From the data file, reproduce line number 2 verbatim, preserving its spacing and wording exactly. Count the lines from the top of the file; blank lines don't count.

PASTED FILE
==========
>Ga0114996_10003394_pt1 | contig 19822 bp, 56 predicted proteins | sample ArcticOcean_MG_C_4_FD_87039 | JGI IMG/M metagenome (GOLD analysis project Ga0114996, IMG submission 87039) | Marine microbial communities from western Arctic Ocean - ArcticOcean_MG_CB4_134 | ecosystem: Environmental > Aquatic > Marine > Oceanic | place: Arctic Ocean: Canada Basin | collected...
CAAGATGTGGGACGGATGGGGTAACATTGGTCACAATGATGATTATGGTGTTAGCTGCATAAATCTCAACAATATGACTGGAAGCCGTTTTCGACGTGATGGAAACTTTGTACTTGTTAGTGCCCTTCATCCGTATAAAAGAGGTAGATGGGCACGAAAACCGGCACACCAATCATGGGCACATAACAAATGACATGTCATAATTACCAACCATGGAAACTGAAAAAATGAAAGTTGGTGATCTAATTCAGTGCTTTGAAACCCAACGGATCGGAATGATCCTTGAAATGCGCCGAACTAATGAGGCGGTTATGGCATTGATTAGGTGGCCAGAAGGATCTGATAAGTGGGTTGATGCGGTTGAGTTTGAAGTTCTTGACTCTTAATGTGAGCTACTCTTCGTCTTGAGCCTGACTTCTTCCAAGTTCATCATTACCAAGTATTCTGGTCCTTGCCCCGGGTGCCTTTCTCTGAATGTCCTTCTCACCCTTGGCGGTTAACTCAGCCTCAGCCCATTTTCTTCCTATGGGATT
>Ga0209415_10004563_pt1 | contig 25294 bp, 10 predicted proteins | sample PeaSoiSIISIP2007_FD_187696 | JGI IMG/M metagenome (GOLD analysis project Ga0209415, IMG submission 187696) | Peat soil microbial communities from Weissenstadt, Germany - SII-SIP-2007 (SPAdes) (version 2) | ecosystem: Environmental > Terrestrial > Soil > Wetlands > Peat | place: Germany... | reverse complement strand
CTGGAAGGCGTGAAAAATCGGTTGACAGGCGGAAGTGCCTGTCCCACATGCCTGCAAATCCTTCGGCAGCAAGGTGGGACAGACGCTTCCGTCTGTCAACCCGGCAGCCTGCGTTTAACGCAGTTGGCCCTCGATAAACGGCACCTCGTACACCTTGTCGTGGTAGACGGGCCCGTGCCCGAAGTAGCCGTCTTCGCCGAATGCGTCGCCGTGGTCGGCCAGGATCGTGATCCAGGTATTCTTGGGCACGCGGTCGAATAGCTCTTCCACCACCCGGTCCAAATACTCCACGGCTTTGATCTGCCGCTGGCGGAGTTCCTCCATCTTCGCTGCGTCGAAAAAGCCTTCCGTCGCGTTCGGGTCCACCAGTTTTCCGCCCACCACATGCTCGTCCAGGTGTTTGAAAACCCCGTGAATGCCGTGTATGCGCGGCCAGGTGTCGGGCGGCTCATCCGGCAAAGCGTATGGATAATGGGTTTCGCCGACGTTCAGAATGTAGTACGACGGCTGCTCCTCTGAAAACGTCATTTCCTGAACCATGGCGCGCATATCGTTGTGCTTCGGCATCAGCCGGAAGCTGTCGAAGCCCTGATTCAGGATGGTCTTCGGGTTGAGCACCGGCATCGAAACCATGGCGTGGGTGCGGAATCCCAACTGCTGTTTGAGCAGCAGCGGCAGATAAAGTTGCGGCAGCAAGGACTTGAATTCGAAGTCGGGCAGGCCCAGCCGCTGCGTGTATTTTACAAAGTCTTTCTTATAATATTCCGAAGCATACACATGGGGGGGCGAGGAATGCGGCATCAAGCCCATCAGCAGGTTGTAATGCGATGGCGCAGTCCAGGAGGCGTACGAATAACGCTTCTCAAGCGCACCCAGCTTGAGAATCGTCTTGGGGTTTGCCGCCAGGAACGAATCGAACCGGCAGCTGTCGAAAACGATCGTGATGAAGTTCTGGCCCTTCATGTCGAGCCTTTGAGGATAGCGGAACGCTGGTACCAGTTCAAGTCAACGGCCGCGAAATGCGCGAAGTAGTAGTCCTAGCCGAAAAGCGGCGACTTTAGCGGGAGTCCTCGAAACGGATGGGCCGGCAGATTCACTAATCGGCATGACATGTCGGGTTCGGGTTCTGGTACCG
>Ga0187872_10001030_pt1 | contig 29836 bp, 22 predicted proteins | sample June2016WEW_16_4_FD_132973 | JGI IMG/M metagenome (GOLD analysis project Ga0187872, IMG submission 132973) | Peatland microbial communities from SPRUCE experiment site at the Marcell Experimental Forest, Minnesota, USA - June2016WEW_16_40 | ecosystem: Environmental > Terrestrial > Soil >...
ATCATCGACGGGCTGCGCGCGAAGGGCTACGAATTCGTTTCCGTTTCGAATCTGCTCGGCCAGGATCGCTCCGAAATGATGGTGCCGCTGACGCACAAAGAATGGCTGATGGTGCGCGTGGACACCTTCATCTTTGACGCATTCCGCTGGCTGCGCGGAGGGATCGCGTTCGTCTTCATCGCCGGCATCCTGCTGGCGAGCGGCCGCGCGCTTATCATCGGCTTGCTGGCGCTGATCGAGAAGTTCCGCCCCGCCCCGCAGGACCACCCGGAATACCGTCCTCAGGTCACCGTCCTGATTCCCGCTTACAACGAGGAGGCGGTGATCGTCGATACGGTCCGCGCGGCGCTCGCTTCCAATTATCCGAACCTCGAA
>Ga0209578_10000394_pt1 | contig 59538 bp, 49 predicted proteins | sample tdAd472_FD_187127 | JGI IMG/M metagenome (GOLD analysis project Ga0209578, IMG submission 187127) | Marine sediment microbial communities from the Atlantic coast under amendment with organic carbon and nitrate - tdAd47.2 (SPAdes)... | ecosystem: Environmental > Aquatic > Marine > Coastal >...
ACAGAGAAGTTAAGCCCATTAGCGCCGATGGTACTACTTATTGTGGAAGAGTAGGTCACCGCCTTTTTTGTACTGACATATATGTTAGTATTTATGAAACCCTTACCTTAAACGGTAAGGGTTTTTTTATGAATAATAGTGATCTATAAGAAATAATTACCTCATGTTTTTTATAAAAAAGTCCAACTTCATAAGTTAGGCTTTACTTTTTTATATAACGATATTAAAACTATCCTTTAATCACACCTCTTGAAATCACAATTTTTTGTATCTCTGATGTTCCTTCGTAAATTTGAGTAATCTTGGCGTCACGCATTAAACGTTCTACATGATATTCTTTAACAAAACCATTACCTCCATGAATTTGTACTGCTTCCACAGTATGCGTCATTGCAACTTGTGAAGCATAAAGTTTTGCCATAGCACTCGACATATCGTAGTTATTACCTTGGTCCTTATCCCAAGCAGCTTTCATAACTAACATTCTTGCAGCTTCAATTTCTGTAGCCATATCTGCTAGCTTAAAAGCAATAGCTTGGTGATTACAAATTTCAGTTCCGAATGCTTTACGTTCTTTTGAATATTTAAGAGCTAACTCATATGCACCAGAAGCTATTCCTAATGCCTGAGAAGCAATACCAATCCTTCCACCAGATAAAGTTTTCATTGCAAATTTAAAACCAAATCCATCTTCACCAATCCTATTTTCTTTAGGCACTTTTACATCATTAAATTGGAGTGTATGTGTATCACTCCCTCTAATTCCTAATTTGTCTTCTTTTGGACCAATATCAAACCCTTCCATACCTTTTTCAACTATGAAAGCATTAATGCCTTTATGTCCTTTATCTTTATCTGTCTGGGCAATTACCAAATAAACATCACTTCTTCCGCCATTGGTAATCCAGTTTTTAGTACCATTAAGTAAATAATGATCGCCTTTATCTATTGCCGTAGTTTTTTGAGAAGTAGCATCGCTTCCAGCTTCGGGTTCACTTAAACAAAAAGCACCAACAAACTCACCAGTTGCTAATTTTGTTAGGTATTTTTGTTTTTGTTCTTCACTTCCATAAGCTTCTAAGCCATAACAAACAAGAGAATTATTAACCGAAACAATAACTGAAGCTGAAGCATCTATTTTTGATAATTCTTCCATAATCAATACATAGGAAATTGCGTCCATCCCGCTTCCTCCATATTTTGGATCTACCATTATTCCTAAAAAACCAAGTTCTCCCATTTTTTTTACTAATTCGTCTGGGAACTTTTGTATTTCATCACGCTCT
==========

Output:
CAAGATGTGGGACGGATGGGGTAACATTGGTCACAATGATGATTATGGTGTTAGCTGCATAAATCTCAACAATATGACTGGAAGCCGTTTTCGACGTGATGGAAACTTTGTACTTGTTAGTGCCCTTCATCCGTATAAAAGAGGTAGATGGGCACGAAAACCGGCACACCAATCATGGGCACATAACAAATGACATGTCATAATTACCAACCATGGAAACTGAAAAAATGAAAGTTGGTGATCTAATTCAGTGCTTTGAAACCCAACGGATCGGAATGATCCTTGAAATGCGCCGAACTAATGAGGCGGTTATGGCATTGATTAGGTGGCCAGAAGGATCTGATAAGTGGGTTGATGCGGTTGAGTTTGAAGTTCTTGACTCTTAATGTGAGCTACTCTTCGTCTTGAGCCTGACTTCTTCCAAGTTCATCATTACCAAGTATTCTGGTCCTTGCCCCGGGTGCCTTTCTCTGAATGTCCTTCTCACCCTTGGCGGTTAACTCAGCCTCAGCCCATTTTCTTCCTATGGGATT